Most people would not immediately associate Amiri Baraka and Rihanna, but guest lecturer Mike Chasar made an entire presentation connecting the two.
The associate professor of English from Willamette University presented his research for the first time on Tuesday in the Dresher Center for the Humanities in the Performing Arts and Humanities Building.
Originating as a dare from one of his students, Chasar’s lecture was titled “From Baraka to Rihanna: Legacies of the Black Arts Movement.”
The presentation opened with Amiri Baraka’s poem, “SOS,” and a short interpretation of the piece. It was then followed by and juxtaposed against Rihanna’s single, “SOS.” Chasar then took the audience on a journey of the meaning of the acronym SOS, all the while showing its prominence in culture throughout the years.
At the end of Chasar’s address, he opened the floor to the audience for a question and answer session. Among those who posed questions was Deborah Kadiri, a graduate student studying texts, technologies and literacy.
“I think it is really interesting to see how certain aspects of black culture are perceived and represented from the white perspective, especially from that of an academic,” said Kadiri.
She touched on the disparity of being a researcher, while not a part of that specific culture.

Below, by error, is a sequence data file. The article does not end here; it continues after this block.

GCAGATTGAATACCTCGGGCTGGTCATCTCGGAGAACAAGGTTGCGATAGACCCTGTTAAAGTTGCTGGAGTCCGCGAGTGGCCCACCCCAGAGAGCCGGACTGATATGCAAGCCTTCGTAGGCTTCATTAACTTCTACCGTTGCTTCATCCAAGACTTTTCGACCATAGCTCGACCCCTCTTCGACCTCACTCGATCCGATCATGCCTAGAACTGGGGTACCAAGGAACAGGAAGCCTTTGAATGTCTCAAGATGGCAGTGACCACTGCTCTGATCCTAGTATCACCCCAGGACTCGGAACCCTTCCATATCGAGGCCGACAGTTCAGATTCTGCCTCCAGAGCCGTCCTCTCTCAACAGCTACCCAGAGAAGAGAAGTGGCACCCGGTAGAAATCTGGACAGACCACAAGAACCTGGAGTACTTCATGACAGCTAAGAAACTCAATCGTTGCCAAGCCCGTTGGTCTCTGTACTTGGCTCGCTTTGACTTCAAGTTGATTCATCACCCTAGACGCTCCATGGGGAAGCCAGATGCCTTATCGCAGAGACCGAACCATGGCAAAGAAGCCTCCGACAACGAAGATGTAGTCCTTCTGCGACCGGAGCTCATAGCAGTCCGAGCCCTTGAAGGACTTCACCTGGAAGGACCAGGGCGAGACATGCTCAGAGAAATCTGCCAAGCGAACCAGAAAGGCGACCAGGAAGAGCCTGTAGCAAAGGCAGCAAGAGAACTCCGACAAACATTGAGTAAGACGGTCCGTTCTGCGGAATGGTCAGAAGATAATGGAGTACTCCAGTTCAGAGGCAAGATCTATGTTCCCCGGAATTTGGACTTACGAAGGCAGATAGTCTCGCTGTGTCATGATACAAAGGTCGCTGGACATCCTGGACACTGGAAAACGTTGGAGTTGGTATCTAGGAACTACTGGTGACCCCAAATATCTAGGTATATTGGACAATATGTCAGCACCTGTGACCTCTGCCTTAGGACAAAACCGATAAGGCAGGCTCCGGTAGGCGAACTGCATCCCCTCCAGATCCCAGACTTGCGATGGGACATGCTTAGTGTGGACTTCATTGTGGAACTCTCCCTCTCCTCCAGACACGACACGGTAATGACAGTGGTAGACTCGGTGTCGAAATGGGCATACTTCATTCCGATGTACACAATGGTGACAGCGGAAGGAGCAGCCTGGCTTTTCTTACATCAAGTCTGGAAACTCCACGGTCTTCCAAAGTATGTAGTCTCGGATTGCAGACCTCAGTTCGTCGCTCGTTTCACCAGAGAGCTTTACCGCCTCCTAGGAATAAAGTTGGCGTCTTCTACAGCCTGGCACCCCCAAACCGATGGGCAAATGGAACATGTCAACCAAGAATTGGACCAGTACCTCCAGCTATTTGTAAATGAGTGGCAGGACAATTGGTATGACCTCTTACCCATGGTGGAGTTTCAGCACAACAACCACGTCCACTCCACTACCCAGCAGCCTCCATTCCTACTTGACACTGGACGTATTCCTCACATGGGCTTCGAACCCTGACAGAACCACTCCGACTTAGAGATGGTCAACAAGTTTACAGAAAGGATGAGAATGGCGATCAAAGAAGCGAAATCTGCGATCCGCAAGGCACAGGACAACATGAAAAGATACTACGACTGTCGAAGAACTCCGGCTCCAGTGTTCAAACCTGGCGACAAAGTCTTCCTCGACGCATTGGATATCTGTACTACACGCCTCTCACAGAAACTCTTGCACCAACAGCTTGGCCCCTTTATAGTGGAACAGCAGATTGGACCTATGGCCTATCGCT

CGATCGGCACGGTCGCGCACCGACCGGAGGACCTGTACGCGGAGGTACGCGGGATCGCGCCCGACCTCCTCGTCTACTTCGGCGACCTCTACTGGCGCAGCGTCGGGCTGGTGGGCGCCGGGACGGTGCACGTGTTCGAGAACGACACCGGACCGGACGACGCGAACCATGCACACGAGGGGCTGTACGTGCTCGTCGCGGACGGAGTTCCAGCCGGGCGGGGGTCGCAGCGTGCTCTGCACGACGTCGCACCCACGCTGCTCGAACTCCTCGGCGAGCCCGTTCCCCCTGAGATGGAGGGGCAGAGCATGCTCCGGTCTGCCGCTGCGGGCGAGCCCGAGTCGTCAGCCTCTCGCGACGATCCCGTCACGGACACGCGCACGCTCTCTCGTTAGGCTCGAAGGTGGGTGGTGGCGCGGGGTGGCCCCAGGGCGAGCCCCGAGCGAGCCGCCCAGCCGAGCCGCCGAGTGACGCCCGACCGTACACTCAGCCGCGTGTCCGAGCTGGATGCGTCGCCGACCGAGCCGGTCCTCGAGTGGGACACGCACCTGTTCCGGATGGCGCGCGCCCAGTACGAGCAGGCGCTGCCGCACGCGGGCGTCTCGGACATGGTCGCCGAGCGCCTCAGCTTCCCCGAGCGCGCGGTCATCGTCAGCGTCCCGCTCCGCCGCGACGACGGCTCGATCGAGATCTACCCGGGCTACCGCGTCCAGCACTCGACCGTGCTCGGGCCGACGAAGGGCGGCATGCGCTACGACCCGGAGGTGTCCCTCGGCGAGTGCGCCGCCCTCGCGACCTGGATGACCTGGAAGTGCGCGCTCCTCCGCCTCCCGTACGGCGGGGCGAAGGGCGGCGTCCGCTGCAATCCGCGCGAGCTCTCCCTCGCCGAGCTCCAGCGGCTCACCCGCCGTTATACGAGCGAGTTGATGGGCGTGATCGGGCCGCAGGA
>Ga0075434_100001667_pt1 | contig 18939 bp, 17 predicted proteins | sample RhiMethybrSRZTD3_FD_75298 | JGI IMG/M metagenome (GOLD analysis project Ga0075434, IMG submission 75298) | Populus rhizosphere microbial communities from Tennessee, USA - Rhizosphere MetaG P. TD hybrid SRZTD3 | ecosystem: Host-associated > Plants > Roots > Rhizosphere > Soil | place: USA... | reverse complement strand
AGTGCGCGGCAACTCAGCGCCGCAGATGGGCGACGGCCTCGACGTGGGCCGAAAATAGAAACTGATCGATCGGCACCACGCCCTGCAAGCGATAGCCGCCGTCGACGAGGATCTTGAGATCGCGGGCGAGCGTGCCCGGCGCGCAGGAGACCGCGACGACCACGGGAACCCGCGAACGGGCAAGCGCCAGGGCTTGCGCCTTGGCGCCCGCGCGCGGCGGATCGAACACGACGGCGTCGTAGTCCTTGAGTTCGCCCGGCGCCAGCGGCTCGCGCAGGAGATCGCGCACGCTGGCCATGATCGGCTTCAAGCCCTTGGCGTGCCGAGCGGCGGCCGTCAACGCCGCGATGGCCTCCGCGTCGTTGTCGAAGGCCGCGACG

“What is interesting to me is the tension that is evident while simultaneously being a researcher and an outsider, so I think that was something that also brought me out as I wanted to see how [Chasar] would marry the two,” said Kadiri.
Kadiri felt that this event was an important step in larger discussions regarding representation and identity.
“As a student who is studying history, I think it is important to look at things like this through the black perspective to establish a sense of representation and identity,” said Kadiri.
She concluded by talking a briefly about how this would impact the community in the long term.
“There are not many black educators that are presenting points from the black perspective so, as an aspiring educator, I would like to bridge that gap.”